For Them to Listen, You Need to be Listening
I’m on the self-check-out line at the grocery store, waiting for a free machine. It’s busier than usual and a few of us wait our turn. A woman looks up from scanning a cartful of items and sees the line of customers backing up — she seems stressed, a bit frazzled, perhaps even a bit guilty for having so many items on a self-serve line. I maintain a placid look and browse the cookie display to my left.
I’m empathetic and I have no desire to rush her. She’s checking herself out, requiring her to scan and bag everything alone, all while keeping tabs on an imaginative 4-yr-old who is holding the cart with one hand and playing with a toy dinosaur with the other. He’s keeping himself occupied while she has a lot going on. No one else on the line behind me seems concerned either — there are two other machines that could free up at any moment. The other customers seems patient and unconcerned.
The dinosaur gallops across the register, across the scanner, and falls onto the weighted bagging surface. A robotic voice sounds: Please remove the unscanned item. And then the woman, with an actual finger pointed several inches from the kid’s face, grunts, “You’re not being a good listener!” He recoils in fear, eyes wide, silent, then snatches the dinosaur back and slides himself to the other side of the cart without ever losing contact.
I’m taken aback. In this scenario, what is a Good Listener? I’m an adult, and I have no idea what she’s talking about. Should he?
I’m at the shoe store, hoping to return a pair of $80 sandals I’d bought thinking they’d only cost $25. Ahead of me, next on line for the register, is a grandmother and a young boy, maybe five or six. The boy is asking questions about the sock display — Why do they have cats and no dogs? Nana, where are the kid socks? What are these for (pointing at the barely-there nylon toe covers)?
All good questions. I’m wondering how I’d answer them as if he’d asked me. Maybe cats are more popular sellers, or dog socks have all sold out. Kid socks are probably over by kid shoes, or near the socks section — the register is just a sampling of the sock stock. And I have no idea what those stretchy nylon toe traps are for — they’ve never done anything for me except been annoying for the 10 minutes they were on my feet before I threw them across the room.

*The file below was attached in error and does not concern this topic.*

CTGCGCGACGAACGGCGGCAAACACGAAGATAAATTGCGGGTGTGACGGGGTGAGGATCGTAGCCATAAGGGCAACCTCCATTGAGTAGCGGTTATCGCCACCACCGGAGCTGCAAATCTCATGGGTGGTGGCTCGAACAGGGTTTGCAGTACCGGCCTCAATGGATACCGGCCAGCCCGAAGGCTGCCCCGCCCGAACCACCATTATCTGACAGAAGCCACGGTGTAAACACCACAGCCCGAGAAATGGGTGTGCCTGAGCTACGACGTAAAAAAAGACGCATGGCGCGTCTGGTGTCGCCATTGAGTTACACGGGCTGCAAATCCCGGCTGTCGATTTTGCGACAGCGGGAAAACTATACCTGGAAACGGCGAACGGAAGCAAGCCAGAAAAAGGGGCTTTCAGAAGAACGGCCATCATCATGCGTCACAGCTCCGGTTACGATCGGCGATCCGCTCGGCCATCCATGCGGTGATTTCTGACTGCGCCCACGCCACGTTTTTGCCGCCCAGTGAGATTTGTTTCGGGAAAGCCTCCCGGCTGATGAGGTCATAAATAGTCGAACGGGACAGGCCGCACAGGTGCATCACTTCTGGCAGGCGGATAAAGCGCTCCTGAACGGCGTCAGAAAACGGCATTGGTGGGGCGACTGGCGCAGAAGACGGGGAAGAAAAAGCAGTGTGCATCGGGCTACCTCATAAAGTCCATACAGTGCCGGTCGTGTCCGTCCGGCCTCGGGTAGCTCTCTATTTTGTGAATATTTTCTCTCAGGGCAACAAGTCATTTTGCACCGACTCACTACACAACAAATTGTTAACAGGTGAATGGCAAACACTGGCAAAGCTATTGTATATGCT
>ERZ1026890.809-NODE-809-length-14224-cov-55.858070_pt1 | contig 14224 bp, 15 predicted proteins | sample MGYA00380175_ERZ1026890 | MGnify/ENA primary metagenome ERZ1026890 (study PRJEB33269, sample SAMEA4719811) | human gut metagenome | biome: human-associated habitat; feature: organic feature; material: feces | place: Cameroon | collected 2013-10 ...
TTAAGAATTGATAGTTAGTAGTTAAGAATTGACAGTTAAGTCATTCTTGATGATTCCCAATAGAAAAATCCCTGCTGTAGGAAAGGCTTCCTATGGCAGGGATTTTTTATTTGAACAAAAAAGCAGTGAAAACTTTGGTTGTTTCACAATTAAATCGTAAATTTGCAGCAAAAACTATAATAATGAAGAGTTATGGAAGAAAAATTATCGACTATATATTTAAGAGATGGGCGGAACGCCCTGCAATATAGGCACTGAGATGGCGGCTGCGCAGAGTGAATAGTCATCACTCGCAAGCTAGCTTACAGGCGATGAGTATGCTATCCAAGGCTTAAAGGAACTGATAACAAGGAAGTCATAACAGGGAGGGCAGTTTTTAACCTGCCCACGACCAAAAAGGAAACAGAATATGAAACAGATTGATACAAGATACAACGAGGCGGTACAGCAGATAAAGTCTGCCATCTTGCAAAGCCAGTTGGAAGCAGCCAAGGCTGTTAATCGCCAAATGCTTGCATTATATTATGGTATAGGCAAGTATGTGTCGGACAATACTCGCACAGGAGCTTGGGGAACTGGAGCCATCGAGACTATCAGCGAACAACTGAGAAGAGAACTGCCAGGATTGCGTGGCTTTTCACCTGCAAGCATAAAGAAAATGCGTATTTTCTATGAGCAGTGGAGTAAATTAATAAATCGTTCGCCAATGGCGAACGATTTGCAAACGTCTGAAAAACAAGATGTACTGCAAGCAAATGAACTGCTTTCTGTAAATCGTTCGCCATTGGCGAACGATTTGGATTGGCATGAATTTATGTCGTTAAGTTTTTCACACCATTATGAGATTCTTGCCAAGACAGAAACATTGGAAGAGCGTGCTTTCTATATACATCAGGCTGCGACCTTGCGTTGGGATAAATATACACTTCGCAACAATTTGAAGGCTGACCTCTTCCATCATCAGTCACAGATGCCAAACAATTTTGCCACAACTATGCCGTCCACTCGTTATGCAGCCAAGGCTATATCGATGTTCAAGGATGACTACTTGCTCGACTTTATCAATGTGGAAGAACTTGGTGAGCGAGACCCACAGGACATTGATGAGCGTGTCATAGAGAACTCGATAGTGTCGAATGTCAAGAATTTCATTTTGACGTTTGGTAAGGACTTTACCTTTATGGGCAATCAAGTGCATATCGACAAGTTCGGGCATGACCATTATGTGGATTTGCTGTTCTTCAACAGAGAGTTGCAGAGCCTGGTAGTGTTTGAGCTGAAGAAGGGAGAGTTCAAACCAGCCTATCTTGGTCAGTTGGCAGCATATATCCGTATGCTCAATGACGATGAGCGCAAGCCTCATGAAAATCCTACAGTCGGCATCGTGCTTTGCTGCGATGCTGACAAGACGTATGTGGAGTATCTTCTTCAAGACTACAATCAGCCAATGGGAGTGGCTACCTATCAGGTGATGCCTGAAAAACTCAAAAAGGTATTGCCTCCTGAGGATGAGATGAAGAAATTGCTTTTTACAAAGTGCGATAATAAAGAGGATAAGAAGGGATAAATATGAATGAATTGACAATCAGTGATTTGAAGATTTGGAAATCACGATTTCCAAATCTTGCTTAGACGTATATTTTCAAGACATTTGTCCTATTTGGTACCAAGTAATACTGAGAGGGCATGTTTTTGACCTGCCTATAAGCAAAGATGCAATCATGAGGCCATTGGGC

Nana is not answering any of his questions. She’s patently ignoring him, despite him being polite, deferential, and attentive. When she gets called to the register, she steps up, turns, and barks, “Get over here” and then not two seconds later, lunging and grabbing his wrist, “You’re not listening, come here, don’t move.”
When was he supposed to move those three feet from the line to the register? How was he supposed to know he should be listening for her commands while she was ignoring his questions? How quickly was he supposed to “get” before being branded “not listening”?
Mind-boggled, I continue to watch as his affect falls from chipper and curious to dejected and sad. His arms have fallen lifelessly to his sides. His chin is on his chest. Still, a woman with a stack of shoe boxes brushes by him and he attentively steps backward to move out of the way. Nana, not seeing the woman, looks down, “That’s it, I said don’t move. You’re not listening, so no ice cream now.” His face wells up and he hurries to wipe away the tears, holding his breath and turning red. “Oh grow up,” says Nana, as she grabs his wrist to guide him out of the store.
I fear for his potentially stunted emotional development and the tattered shards of a relationship he has with Nana. I hope there are other adults in his life who will answer questions, acknowledge his attentiveness, and support him.
Real Stories, Not Exaggerations
In my experience, those of us who are professionally trained and experienced working with kids are one of two ways: